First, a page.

(Denmark, 23 minutes)


Helium is a Danish short film that documents a series of conversations between a hospital janitor and a boy who is terminally ill. Enzo, the janitor, had a brother die when he was little and is able to empathize with this child. The child has been told that he is going to heaven soon by his parents and the hospital staff. Heaven has been described to him as a long sleep like when bears hibernate. This has no appeal to the boy. Enzo, noticing a series of zeppelins and air balloons strung about the hospital room begins to tell the boy of another destination called “Helium”. Through a series of conversations the small patient begins to dream of this place as it is being described to him. Looking much like Pandora from Avatar, the child can envision a fantastical world with whimsical music and more. The film does a fabulous job in a short time of instilling the importance of offering hope and dignity to those who are facing death. It also deals with the morality of providing hope through the vehicle of invented lies. Maybe the lies we invent aren’t for those facing death, but for those who will be left alone when the dying finally depart us. The final frame is a tender, sad, and overwhelming reminder of how much death there is and how much hope and dignity we have a chance to dispense to others.  – Erik Yates


That Wasn’t Me

(Spain, 24 minutes)

that wasnt me

That wasn’t me tells the story of Paula, and her husband who are doctors working in a war-torn country in Africa. As they try to escape a civil war, they encounter a child soldier named Kaney. Kaney is introduced to us as a child around 8-10 years old, but we are provided evidence that this story is really being told through his eyes. As the story progresses, we witness the horrors of war, and are confronted with the loss of innocence by multiple characters in the film. The fact that the country is not named provides more of a current social commentary of the many disputes taking place on the African continent. It seeks to open our eyes to a reality we all need to address, as well as shakes our foundation in the notions of forgiveness and redemption. – Erik Yates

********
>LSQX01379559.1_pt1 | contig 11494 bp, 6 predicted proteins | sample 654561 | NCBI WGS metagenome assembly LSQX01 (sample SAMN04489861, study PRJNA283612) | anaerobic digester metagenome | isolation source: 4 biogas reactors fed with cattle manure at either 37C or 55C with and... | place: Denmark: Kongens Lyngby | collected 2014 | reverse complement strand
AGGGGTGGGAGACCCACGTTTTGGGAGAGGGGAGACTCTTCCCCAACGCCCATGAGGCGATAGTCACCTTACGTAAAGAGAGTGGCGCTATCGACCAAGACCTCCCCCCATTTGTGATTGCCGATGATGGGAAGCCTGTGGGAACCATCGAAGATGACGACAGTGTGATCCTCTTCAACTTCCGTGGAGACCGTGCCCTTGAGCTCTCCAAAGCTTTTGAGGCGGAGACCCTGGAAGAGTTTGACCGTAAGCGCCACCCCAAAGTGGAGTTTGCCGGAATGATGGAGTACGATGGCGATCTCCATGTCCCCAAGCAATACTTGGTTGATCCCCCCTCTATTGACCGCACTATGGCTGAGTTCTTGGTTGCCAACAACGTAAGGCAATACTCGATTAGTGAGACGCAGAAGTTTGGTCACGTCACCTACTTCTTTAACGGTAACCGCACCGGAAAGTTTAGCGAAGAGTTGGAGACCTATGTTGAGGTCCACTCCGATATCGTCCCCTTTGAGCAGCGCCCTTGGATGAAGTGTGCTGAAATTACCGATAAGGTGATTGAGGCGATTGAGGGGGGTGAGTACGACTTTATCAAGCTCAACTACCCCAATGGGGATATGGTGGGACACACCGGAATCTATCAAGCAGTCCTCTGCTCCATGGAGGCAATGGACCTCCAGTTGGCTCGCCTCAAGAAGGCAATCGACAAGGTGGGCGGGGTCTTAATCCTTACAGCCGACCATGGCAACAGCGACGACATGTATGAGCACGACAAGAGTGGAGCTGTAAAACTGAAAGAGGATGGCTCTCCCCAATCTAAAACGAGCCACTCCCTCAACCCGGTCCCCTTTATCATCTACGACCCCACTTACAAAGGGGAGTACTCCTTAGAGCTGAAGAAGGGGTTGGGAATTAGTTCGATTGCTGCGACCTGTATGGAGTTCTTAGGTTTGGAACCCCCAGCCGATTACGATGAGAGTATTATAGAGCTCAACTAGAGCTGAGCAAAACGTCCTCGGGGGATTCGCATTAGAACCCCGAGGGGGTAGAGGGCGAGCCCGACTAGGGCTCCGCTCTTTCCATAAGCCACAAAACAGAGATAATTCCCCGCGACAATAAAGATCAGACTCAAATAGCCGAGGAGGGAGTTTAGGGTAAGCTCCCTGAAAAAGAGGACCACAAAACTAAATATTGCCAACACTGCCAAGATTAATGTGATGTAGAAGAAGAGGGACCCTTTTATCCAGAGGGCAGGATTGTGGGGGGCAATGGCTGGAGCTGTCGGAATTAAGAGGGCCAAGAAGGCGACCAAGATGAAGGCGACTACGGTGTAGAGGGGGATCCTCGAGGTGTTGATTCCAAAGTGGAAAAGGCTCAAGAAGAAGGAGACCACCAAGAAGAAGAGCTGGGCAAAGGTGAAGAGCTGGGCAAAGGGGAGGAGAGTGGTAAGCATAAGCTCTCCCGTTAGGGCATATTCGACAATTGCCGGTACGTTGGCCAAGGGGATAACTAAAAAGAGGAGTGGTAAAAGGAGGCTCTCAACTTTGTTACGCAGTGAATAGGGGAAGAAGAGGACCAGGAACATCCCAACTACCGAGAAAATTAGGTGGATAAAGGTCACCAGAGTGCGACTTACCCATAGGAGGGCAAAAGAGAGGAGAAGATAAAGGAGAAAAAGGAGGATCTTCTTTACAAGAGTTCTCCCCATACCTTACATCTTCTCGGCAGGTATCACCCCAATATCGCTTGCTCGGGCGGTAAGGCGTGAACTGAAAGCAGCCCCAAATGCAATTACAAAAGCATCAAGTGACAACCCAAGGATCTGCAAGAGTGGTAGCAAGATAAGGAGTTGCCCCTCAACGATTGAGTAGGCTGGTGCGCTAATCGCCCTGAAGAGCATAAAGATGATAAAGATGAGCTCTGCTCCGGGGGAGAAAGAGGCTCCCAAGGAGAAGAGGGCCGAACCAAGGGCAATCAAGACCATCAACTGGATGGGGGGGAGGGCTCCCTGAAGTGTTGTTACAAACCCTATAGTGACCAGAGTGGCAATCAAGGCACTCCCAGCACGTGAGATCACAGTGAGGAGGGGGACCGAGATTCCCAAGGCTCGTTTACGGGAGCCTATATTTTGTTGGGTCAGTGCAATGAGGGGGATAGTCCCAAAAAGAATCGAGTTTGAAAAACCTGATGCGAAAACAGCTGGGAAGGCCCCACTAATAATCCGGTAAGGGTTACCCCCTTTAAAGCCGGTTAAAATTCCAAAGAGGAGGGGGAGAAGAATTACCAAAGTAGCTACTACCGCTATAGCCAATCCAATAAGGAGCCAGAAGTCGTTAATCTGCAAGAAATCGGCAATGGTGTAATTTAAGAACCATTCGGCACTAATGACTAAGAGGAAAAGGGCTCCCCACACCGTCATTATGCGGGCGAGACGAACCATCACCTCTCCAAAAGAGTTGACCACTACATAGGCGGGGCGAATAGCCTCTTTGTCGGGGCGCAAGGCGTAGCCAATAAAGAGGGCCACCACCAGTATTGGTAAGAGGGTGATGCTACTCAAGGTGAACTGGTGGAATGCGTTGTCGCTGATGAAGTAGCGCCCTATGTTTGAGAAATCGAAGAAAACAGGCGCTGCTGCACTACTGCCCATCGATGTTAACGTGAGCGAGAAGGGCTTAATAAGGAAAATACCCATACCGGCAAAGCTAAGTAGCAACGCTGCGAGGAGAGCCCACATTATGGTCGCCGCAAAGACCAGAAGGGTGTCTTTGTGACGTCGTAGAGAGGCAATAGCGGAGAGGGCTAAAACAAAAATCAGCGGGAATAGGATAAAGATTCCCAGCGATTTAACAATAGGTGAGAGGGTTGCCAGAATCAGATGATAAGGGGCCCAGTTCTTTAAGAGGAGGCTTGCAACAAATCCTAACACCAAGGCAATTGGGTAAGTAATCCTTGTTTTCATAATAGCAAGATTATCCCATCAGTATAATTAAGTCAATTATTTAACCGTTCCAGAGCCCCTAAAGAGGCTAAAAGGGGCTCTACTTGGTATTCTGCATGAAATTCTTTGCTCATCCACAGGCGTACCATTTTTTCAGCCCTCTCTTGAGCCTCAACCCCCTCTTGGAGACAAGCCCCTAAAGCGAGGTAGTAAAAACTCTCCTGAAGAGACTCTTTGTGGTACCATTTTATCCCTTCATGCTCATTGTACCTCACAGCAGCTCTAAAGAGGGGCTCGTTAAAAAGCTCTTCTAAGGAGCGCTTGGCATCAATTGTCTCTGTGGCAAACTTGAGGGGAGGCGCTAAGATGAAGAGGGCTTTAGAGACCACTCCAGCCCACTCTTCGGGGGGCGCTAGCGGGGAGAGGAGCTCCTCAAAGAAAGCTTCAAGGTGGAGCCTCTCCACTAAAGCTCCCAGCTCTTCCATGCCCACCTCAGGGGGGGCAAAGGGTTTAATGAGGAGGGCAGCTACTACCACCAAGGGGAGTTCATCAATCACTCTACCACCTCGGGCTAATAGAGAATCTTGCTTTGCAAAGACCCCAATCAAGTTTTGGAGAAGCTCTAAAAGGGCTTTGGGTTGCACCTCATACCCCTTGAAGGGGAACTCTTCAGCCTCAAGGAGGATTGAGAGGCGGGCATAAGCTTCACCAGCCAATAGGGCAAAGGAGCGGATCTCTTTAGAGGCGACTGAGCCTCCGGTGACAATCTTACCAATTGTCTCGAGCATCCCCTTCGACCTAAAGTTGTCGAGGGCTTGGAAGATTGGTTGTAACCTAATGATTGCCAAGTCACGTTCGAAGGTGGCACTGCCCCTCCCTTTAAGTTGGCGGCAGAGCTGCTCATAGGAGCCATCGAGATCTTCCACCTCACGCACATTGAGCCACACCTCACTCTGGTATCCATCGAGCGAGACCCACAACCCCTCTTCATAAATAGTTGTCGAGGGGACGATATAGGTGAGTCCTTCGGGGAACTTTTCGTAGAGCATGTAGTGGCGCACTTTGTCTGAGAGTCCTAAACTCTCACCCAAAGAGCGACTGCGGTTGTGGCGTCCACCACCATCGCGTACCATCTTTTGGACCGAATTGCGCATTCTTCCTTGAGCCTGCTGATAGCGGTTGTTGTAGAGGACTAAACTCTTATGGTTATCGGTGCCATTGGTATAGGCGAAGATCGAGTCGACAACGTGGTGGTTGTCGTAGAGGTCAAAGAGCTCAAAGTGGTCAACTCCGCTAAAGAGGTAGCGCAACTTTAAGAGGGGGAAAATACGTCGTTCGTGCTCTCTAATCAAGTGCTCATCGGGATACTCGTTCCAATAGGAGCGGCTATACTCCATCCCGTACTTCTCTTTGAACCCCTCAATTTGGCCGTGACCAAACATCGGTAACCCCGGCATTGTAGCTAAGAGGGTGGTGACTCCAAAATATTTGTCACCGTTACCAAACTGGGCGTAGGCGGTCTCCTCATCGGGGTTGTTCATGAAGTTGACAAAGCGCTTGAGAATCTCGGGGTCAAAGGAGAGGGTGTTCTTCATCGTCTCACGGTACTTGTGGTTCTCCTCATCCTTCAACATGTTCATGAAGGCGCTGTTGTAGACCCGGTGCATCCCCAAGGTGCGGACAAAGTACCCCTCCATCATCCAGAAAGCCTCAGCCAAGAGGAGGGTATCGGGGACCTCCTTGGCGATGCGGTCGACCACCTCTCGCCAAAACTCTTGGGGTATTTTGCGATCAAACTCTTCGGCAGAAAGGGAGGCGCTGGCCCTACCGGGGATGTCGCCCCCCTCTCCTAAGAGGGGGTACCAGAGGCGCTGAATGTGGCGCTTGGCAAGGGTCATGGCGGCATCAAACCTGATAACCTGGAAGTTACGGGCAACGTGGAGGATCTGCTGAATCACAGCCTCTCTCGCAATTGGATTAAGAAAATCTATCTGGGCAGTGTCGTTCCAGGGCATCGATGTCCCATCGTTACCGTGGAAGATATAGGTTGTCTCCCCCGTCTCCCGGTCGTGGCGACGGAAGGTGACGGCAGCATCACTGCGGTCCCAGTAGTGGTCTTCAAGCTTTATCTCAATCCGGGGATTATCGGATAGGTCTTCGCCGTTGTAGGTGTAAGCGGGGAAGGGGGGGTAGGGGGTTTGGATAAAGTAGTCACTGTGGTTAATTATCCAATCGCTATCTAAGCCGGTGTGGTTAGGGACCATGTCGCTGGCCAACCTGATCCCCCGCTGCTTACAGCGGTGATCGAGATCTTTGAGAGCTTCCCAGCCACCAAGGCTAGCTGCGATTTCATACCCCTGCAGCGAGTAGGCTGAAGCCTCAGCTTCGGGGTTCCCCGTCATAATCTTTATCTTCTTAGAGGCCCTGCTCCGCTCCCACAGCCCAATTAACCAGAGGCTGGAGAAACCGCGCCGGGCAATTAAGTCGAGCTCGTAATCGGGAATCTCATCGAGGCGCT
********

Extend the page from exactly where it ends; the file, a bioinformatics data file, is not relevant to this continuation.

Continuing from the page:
Just Before Losing Everything

(France, 30 minutes)


This film takes on the difficult subject of domestic violence and the fear that is present in such abusive relationships. Miriam is the wife and victim of her husband’s abuse and is set on leaving him. But before we find out more, we are given glimpses of the violence’s effect on her two children. This film is tensely driven, not by exposing the audience to the violence directly, but by hinting at the effects of it in the lives of three people and how it spills over into the lives of others who are connected to this family. It asks the question of why more people don’t press charges against those perpetrating such abuse, and demonstrates one possible reason. The film has a strong climatic finish which will leave the audience demanding that such violence no longer be allowed to be perpetrated in the world around us.  – Erik Yates


The Voorman Problem

(United Kingdom, 13 minutes)


Mark Gill wrote and directed The Voorman Problem which has Martin Freeman (The HobbitThe World’s End) playing Dr. Williams who is assigned the duty to interview a prison inmate named Voorman (Played by Tom Hollander) who claims to be a god who created the world just 9 days ago. His presence in the prison is having an effect on the rest of the inmate population, and the warden is eager for him to be transferred. However, Voorman is ready to prove who he is despite the doubt coming from both the warden and Dr. Williams. The film is short, even for the short film category it is nominated for, yet is still a lot of fun. The humor, being British, is tongue-in-cheek, but analyzes faith, science, and consequences with a funny, yet fatalistic, twist for one of the characters.  – Erik Yates


The Oscar Nominated Short Films 2014 showcase will be playing limited theatrical dates in certain cities, and will become available via iTunes/Amazon Instant Video and Pay Per View/VOD on February 25, a week before the Oscars.